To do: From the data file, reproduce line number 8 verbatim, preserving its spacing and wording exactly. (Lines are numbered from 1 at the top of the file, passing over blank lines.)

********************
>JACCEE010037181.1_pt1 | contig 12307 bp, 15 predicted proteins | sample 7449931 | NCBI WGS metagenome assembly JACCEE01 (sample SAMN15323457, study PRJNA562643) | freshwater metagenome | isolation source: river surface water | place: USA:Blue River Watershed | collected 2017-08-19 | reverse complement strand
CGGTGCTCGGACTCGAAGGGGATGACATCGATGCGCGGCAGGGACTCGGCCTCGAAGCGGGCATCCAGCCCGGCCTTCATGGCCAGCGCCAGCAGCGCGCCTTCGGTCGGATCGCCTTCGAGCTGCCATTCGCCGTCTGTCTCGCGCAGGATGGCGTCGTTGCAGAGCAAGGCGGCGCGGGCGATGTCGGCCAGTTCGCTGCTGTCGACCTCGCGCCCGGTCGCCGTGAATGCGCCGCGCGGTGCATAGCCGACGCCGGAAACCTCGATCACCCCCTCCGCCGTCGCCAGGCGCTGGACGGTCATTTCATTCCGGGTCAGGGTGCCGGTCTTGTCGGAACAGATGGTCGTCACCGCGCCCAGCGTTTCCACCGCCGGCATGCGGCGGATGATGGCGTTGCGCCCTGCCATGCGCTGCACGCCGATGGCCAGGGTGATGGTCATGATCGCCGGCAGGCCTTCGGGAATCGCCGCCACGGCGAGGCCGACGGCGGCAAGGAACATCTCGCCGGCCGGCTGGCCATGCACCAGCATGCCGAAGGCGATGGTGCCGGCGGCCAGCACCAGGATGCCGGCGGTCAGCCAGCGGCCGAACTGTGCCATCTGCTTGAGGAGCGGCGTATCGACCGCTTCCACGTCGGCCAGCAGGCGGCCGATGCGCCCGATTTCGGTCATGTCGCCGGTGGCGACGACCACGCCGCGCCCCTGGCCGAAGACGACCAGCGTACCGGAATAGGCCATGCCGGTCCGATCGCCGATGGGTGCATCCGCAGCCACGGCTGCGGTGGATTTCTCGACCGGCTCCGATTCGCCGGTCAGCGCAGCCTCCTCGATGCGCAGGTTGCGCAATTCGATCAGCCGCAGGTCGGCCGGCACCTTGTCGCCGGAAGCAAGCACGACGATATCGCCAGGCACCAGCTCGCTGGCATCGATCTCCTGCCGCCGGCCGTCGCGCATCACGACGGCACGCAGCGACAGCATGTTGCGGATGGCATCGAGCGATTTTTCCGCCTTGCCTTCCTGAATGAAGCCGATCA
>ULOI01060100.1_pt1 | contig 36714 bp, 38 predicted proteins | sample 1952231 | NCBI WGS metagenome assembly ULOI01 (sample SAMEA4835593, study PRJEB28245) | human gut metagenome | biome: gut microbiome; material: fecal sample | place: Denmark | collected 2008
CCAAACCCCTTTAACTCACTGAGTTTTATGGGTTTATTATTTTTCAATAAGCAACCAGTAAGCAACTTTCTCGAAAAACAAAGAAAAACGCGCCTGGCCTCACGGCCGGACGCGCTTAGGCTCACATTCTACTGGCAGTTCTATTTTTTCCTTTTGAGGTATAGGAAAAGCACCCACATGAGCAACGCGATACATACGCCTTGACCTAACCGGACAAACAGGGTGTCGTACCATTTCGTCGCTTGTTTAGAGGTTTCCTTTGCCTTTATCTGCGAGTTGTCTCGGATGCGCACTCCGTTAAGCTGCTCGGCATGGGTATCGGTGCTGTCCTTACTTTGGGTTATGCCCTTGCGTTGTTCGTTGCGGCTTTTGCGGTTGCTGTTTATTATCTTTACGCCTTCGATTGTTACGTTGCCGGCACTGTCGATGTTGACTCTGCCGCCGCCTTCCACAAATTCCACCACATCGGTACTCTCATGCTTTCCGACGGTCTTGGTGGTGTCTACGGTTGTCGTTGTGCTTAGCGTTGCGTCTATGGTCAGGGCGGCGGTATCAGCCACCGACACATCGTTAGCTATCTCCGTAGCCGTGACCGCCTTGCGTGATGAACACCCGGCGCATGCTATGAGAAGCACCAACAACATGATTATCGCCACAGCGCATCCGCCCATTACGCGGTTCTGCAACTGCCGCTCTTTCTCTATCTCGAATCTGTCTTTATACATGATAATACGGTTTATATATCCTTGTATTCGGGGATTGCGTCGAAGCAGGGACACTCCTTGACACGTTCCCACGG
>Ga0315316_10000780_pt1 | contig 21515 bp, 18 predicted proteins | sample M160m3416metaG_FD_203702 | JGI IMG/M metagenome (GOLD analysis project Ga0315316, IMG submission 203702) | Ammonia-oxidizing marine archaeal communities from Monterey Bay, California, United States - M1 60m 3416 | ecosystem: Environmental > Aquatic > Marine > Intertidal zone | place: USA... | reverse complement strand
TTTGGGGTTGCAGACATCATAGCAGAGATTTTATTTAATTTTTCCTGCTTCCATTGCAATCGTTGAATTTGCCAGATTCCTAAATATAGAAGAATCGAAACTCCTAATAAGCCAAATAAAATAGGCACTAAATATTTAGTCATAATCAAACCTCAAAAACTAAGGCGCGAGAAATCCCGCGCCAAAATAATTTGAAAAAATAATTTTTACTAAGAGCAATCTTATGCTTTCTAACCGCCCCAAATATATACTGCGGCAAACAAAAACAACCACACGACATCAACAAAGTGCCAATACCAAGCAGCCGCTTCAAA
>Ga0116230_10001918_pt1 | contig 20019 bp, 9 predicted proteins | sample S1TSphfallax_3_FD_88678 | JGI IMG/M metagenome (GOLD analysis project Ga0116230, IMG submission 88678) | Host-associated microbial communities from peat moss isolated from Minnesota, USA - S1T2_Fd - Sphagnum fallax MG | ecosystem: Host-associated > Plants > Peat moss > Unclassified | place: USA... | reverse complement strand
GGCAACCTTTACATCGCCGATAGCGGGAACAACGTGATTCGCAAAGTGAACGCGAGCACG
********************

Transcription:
GGCAACCTTTACATCGCCGATAGCGGGAACAACGTGATTCGCAAAGTGAACGCGAGCACG